The Court’s approach to satisfying the reliance requirement raised the question of what, precisely, the Court meant when it said that securities markets were efficient. Simply put, the Court punted on the details of what it meant when it said that securities markets were efficient. While accepting the “fraud on the market” theory and its rebuttable presumption of reliance on securities prices, the Court, for whatever reason, pronounced in a footnote that “we do not intend conclusively to adopt any particular theory of how quickly and completely publicly available information is reflected in market price.”49 Lawyers unschooled in corporate finance were left to struggle a bit about this.
For corporate finance mavens, however, there was no doubt that the Court, whether it realized it or not, was adopting the semi-strong version of the efficient capital markets hypothesis (ECMH).
By way of background, the ECMH is actually three competing hypotheses about market efficiency: weak form efficiency, semi-strong form efficiency, and strong form efficiency.50 The weak form of the ECMH posits that a stock’s price is independent of past price performance; whatever information is inherent in the historic progression of a stock’s price is reflected in the current price. Thus, “an investor cannot enhance his/her ability to select stocks by knowing the history of successive prices and the results of analyzing them in all possible ways.”51
The all-important semi-strong form of the ECMH is a bit more ambitious. This form of the ECMH claims “that current prices fully reflect public knowledge . . . and that efforts to acquire and analyze this knowledge cannot be expected to produce superior investment results.”52
Finally, “the strong form takes the market idea to its limit and asserts that both public and private information are fully reflected in the price of a stock. Thus, no investor should be able to outperform the market systematically, because the market incorporates all possible information into the stock price. Under this theory, even inside traders cannot outperform investors as a group.”53
As Geoff Miller and I previously have observed:
It is clear that the Supreme Court implicitly applied the semi-strong form of the ECMH in Basic. Plaintiff shareholders claimed in Basic that three misleading public statements about potential merger prospects depressed the value of their stock relative to its “true” value. In holding for the plaintiffs, the Court unambiguously rejected the strong form of the ECMH: if the market were strong-form efficient, Basic’s share price would have adjusted to reflect all relevant information, including the fact that the statements issued by Basic were false. In other words, the strong form of the ECMH and the fraud-on-the-market theory are fundamentally incompatible. Critical to the strong form of the ECMH is the assumption that the stock market cannot be fooled because it always accurately reflects all corporate information relevant to the pricing of a security.54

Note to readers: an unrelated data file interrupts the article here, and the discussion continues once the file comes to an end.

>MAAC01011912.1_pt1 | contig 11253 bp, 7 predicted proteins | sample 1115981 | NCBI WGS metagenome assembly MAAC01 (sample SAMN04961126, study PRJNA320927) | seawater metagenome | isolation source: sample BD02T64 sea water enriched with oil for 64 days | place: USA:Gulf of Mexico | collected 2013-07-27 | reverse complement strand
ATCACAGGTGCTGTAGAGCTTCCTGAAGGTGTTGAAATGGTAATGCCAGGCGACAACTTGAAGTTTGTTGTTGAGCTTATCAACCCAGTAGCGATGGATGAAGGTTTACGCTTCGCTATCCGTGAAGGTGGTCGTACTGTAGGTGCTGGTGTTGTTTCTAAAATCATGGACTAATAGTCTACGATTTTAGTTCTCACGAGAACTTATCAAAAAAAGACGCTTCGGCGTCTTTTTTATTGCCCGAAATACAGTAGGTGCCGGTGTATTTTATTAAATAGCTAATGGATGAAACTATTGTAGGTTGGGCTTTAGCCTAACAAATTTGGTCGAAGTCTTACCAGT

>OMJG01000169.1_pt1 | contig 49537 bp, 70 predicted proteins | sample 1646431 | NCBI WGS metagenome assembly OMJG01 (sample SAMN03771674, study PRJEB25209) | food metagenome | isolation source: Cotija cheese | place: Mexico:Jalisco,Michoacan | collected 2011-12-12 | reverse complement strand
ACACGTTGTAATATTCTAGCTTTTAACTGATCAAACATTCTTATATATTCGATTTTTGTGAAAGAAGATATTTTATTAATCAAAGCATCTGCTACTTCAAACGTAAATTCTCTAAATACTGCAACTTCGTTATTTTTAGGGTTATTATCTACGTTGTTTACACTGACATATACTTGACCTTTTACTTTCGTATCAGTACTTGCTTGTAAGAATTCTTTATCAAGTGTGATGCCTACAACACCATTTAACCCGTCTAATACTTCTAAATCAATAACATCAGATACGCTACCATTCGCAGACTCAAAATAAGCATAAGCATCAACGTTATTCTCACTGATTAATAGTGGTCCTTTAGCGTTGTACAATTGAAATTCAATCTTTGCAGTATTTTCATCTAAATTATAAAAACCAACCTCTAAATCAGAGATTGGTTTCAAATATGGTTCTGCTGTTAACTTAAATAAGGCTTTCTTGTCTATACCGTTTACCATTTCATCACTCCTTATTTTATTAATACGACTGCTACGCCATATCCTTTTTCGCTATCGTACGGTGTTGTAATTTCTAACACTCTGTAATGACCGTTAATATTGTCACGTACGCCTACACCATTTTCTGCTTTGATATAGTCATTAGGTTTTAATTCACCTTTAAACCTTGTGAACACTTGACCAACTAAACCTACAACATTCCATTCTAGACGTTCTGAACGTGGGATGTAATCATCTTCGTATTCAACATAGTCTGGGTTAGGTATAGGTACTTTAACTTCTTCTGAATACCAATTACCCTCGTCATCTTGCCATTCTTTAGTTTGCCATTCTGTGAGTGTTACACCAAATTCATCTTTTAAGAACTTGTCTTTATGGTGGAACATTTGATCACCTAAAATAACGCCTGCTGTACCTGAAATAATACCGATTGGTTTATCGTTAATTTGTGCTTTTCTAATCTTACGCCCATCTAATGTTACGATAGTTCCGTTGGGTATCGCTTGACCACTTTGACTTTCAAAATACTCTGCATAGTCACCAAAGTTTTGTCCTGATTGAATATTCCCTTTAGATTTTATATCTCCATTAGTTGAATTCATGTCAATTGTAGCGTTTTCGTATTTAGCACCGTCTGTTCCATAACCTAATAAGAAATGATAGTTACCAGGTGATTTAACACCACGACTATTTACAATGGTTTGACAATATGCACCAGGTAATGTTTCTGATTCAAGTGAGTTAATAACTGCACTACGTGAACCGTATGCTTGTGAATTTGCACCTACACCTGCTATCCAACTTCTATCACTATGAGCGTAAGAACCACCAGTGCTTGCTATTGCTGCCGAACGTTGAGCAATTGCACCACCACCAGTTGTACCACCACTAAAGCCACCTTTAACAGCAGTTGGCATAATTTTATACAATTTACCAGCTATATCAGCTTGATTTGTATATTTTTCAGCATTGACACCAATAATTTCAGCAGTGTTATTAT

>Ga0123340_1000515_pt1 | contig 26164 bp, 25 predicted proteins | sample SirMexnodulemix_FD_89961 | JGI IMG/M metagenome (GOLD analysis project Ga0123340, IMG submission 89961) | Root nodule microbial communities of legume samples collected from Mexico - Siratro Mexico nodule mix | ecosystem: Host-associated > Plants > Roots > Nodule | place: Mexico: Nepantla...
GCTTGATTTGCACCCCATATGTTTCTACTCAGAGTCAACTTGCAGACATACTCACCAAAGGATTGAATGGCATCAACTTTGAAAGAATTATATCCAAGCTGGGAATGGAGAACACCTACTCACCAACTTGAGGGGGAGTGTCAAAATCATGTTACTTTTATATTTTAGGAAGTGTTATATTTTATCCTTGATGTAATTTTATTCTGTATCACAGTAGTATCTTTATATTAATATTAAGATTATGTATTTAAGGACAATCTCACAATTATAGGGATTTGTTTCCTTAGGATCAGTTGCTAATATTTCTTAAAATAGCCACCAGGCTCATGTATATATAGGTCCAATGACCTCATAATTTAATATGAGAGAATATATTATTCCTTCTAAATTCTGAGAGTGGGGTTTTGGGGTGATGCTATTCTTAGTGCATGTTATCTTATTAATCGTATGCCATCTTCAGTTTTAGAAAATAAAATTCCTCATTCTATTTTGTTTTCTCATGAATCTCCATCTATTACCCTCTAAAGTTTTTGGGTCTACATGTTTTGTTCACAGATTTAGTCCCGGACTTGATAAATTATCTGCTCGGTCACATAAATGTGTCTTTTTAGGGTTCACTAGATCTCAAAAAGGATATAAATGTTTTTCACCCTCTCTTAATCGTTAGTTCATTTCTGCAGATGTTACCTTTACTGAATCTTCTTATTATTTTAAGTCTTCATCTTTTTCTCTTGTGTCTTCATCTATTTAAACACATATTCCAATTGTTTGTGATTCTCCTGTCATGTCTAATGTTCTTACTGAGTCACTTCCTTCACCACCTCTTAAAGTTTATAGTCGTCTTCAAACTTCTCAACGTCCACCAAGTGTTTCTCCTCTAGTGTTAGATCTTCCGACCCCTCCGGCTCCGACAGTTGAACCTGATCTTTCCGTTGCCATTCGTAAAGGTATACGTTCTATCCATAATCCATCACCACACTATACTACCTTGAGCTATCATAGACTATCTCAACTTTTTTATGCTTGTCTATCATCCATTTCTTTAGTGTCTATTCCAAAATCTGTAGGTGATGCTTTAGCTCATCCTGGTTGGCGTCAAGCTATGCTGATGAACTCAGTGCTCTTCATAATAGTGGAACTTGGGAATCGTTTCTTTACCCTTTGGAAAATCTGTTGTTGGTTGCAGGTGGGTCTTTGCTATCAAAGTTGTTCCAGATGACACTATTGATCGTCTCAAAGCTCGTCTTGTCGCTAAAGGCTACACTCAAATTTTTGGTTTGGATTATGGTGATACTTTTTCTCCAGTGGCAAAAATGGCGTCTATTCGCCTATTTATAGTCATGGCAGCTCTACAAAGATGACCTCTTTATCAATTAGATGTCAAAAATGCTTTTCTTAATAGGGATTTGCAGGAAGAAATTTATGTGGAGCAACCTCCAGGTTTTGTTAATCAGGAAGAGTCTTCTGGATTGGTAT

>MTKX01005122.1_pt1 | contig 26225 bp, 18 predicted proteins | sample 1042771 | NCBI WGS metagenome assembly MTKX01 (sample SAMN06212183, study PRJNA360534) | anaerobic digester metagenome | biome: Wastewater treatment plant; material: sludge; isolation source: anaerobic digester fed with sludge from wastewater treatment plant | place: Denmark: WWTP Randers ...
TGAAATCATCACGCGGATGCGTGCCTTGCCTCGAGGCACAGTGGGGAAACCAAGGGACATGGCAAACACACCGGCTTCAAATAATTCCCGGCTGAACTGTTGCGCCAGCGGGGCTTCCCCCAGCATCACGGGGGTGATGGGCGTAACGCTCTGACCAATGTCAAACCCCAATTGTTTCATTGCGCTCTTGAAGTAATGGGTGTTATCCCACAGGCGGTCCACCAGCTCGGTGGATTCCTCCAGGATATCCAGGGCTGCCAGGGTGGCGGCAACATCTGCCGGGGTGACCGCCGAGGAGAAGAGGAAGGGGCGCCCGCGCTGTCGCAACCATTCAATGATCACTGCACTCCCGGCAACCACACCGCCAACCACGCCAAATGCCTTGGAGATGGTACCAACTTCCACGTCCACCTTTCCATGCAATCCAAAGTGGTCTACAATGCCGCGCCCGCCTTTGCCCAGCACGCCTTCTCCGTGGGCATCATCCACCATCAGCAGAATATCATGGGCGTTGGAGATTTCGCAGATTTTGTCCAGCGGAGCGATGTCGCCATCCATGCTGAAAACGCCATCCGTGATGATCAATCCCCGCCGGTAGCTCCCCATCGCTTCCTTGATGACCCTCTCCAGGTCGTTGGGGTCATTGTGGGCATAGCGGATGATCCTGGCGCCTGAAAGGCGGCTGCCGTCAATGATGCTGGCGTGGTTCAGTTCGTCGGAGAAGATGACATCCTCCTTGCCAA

Thus Basic Inc. v. Levinson stands for the proposition that as long as securities prices reflect all publicly available information, investors are presumed to be relying on market prices, and not on public disclosures, or on their own research into securities prices, or on advice from stockbrokers or investment advisers. The implications of this view of capital markets are profound and go considerably beyond the realm of reliance. Specifically, the implication is that investors who get the (efficient) market price when buying or selling securities are being treated fairly.
Thus Basic fills in an important gap in Easterbrook and Fischel’s analysis of insider trading by providing a definition of the illusive concept of fairness. The fair price is the efficient price. Put simply, fairness is the concept that investors get what they pay in efficient markets by buying or selling securities at prices that reflect all available information about that financial asset.
The problem with insider trading, then, remains Lockean in nature. When insiders trade, they deprive other market participants of the opportunity to profit legitimately on nonpublic information. In essence, remaining faithful to the property rights approach to insider trading that Easterbrook and Fischel appropriately embrace, one must recognize the fact that there are property rights not only in information that is in the state of nature, but also that there might be property rights in the right to search for information that properly belongs in the state of nature.
Thus, just as it is illegal for a person to cordon off (and thus remove) land that exists in the state of nature, so too should it be illegal for a fiduciary improperly to remove information from the state of nature that its owners, the shareholders of the firm that created it, believe should remain in the state of nature. Put more concretely, investors rely on a market structure in which share prices are semi-strong efficient. Insider trading imposes costs on those market professionals who search for and “mine” for arbitrage profits by expending resources to discover information and transforming that information into an effective trading strategy that pushes prices to their efficient levels. From a public policy perspective, insider trading is harmful and inefficient because it deprives market professionals of important incentives to engage in costly search for mispriced securities.
Put simply, from the perspective of market efficiency, insider trading drives share prices to their correct levels, but it does so at a heavy price. Not only does such trading often involve theft of a company’s own property rights in the information, but it also undermines the incentives of market professionals to engage in the costly process of discovering information. Thus, ironically, insider trading can undermine market efficiency and thereby undermine the very notion of fairness as efficient asset pricing.